Ex-Assemblyman Boyland Sued Over Firing

     BROOKLYN, N.Y. (CN) – Disgraced former New York Assemblyman William Boyland fired a staffer caught cooperating against him with the FBI, a new complaint alleges.
     Michael Caver makes the wrongful-termination claims in a Jan. 14 federal complaint against the four-term assemblyman and his chief of staff, Juana Gauthier.
     Boyland, who represented Brooklyn’s 55th District before his conviction last year on 21 counts of bribery, mail fraud and extortion, is looking at 30 years in prison.
     Caver says he was working for Boyland as a community liaison when the assemblyman was facing his latest federal investigation.
     Suspecting that Boyland had taken bribes “related to a purported project to bring a carnival to Boyland’s district,” the FBI approached Caver several times for information, according to the complaint.
     “In or around December of 2012, Plaintiff returned to his home to find two FBI agents waiting to speak to him,” the complaint sates. “He cooperated with the agents and answered their questions for several hours.”
     Shortly after the FBI had Caver come down to its offices for further questioning in March 2013, the ex-staffer says his job was in jeopardy.
     “Soon after plaintiff met with the FBI in March, defendant Boyland asked Plaintiff to stay after work on a Friday afternoon to speak to him,” the complaint states.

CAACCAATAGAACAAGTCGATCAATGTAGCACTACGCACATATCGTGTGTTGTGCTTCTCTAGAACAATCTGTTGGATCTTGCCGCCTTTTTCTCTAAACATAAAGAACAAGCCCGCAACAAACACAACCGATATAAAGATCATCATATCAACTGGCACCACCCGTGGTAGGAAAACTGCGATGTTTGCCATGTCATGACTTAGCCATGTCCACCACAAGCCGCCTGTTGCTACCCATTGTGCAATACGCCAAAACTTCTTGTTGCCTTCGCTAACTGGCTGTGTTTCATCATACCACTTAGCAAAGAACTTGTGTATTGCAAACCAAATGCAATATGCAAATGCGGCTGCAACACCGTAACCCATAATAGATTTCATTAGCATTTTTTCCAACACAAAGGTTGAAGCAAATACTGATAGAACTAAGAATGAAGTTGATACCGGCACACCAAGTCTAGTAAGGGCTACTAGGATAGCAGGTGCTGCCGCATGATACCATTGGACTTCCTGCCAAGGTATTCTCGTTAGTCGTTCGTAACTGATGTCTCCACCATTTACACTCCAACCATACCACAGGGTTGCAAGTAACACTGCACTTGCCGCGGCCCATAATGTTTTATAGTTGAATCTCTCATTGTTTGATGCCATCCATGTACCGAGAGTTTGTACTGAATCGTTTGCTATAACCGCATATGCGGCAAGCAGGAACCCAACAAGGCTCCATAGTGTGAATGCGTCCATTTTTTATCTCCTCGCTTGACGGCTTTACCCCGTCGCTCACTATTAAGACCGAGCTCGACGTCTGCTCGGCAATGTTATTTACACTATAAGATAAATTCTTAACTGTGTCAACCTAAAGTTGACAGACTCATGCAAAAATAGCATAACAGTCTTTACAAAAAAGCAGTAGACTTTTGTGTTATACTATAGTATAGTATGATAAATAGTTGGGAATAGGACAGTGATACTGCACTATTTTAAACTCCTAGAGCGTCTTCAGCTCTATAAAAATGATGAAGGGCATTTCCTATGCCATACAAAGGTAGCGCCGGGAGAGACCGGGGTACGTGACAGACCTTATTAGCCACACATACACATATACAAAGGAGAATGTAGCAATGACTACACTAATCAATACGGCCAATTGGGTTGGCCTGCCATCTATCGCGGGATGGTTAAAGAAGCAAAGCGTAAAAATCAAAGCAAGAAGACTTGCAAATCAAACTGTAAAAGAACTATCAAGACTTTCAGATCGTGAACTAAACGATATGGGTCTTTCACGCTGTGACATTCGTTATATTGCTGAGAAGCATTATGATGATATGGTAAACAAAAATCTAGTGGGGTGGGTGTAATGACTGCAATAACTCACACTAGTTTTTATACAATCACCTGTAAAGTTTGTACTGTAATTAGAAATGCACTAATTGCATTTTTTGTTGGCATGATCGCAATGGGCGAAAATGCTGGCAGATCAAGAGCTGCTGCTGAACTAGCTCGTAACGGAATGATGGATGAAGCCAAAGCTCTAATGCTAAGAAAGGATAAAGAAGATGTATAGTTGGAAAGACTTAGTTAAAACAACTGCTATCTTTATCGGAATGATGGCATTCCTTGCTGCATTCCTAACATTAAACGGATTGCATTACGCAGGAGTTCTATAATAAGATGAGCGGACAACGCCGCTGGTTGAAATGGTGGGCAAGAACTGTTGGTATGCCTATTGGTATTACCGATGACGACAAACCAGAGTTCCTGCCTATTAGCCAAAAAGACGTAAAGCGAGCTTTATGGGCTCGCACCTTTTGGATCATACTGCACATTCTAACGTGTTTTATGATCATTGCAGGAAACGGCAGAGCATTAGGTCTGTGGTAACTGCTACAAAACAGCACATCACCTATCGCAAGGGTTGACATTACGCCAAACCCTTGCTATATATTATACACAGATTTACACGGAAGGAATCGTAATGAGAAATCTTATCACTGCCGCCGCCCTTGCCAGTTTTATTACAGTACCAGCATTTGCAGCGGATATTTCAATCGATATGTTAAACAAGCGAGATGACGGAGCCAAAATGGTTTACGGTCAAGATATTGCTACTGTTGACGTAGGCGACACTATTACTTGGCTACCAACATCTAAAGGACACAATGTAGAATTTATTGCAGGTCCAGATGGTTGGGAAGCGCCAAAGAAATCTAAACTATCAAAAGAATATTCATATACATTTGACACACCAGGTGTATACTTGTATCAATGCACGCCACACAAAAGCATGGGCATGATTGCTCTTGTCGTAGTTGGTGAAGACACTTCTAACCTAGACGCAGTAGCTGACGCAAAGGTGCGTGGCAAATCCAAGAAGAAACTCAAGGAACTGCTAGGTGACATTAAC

“Defendant Boyland told Plaintiff he heard that plaintiff was talking to FBI, and that he was going to do something about it.
     “The following Monday, plaintiff received a call from defendant Gauthier, terminating Plaintiff without notice.”
     Caver says he received a letter from the New York State Assembly on March 21, 2013, stating that his employment with it ended on March 18, 2013.
     Around this time, media outlets were reporting that Boyland’s previous chief of staff, Ry Ann Hermon, would after plead guilty to a bribery charge and testify against the assemblyman. Hermon is not named as a defendnant to Caver’s civil action.
     Gauthier does not appear to have gotten caught up in the criminal case.
     Mounting evidence did not sway Boyland into taking a plea deal, perhaps thinking he would escape the prosecution unscathed as he did in 2011 when he beat a corruption sting that took down fellow Assemblyman Anthony Seminerio and state Sen. Carl Kruger.
     Billed in the tabloids a scion of “the Black Kennedys of Brownsville,” Boyland inherited his office in the assembly from his father, William Boyland Sr., and his late uncle Thomas Boyland.
     Caver makes no mention of the previous prosecution in his complaint, though he says he began working for Boyland’s office in November 2008.
     “As community liaison, Mr. Caver’s job duties were to assist the constituents with problems and connect them with other government agencies that could assist them further,” the complaint states.
     “Mr. Caver worked diligently, and eventually became one of the most senior employees in Boyland’s office,” it continues. “He was given more responsibility, such as scheduling and attending meetings on behalf of defendant Boyland, and assisting the chief of staff, defendant Gauthier. Mr. Caver also became the office manager.”
     Stoll Glickman attorney Andrew Stoll represents Caver in the complaint for punitive damages.

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